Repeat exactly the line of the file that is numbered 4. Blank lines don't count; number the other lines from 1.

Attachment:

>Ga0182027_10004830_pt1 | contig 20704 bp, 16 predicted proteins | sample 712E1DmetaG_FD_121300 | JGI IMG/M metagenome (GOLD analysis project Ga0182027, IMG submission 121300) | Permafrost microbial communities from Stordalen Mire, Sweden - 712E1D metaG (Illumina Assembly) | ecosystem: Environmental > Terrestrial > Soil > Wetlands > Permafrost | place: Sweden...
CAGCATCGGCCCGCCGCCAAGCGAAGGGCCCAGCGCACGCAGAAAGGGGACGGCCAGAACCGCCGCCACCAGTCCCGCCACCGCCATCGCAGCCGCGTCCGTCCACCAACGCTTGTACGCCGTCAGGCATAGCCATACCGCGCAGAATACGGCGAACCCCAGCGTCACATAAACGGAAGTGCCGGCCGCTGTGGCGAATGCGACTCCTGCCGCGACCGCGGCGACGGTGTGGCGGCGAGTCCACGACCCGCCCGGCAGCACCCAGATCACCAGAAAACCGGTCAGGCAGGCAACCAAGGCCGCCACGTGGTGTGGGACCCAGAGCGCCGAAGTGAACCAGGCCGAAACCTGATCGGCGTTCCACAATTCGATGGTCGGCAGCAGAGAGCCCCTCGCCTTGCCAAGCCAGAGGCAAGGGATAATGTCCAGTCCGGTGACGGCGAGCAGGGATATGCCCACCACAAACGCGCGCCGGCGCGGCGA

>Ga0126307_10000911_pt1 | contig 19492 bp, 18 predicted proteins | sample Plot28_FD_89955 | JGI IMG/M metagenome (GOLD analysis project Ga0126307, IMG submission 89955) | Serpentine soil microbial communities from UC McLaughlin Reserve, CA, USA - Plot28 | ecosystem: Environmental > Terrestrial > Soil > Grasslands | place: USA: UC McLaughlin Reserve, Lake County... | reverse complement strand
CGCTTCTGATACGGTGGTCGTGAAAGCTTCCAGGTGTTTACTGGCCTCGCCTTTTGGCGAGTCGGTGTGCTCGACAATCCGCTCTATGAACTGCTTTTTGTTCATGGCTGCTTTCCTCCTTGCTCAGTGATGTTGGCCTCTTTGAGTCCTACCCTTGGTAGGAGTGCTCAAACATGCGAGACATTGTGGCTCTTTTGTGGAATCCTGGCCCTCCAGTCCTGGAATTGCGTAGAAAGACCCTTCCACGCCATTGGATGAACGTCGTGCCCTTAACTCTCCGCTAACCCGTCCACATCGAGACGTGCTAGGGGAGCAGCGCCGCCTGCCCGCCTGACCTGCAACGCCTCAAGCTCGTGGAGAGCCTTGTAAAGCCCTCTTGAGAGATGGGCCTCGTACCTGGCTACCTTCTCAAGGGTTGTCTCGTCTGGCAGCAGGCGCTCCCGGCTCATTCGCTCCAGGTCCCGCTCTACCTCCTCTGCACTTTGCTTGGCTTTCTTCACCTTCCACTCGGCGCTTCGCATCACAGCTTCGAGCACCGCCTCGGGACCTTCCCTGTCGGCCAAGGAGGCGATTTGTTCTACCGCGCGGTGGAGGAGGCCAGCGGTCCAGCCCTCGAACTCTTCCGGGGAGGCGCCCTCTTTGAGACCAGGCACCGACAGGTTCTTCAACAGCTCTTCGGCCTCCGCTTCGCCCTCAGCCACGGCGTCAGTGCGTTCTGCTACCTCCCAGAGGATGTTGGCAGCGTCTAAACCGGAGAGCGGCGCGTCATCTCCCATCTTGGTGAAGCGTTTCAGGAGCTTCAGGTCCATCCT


CGCTTCTGATACGGTGGTCGTGAAAGCTTCCAGGTGTTTACTGGCCTCGCCTTTTGGCGAGTCGGTGTGCTCGACAATCCGCTCTATGAACTGCTTTTTGTTCATGGCTGCTTTCCTCCTTGCTCAGTGATGTTGGCCTCTTTGAGTCCTACCCTTGGTAGGAGTGCTCAAACATGCGAGACATTGTGGCTCTTTTGTGGAATCCTGGCCCTCCAGTCCTGGAATTGCGTAGAAAGACCCTTCCACGCCATTGGATGAACGTCGTGCCCTTAACTCTCCGCTAACCCGTCCACATCGAGACGTGCTAGGGGAGCAGCGCCGCCTGCCCGCCTGACCTGCAACGCCTCAAGCTCGTGGAGAGCCTTGTAAAGCCCTCTTGAGAGATGGGCCTCGTACCTGGCTACCTTCTCAAGGGTTGTCTCGTCTGGCAGCAGGCGCTCCCGGCTCATTCGCTCCAGGTCCCGCTCTACCTCCTCTGCACTTTGCTTGGCTTTCTTCACCTTCCACTCGGCGCTTCGCATCACAGCTTCGAGCACCGCCTCGGGACCTTCCCTGTCGGCCAAGGAGGCGATTTGTTCTACCGCGCGGTGGAGGAGGCCAGCGGTCCAGCCCTCGAACTCTTCCGGGGAGGCGCCCTCTTTGAGACCAGGCACCGACAGGTTCTTCAACAGCTCTTCGGCCTCCGCTTCGCCCTCAGCCACGGCGTCAGTGCGTTCTGCTACCTCCCAGAGGATGTTGGCAGCGTCTAAACCGGAGAGCGGCGCGTCATCTCCCATCTTGGTGAAGCGTTTCAGGAGCTTCAGGTCCATCCT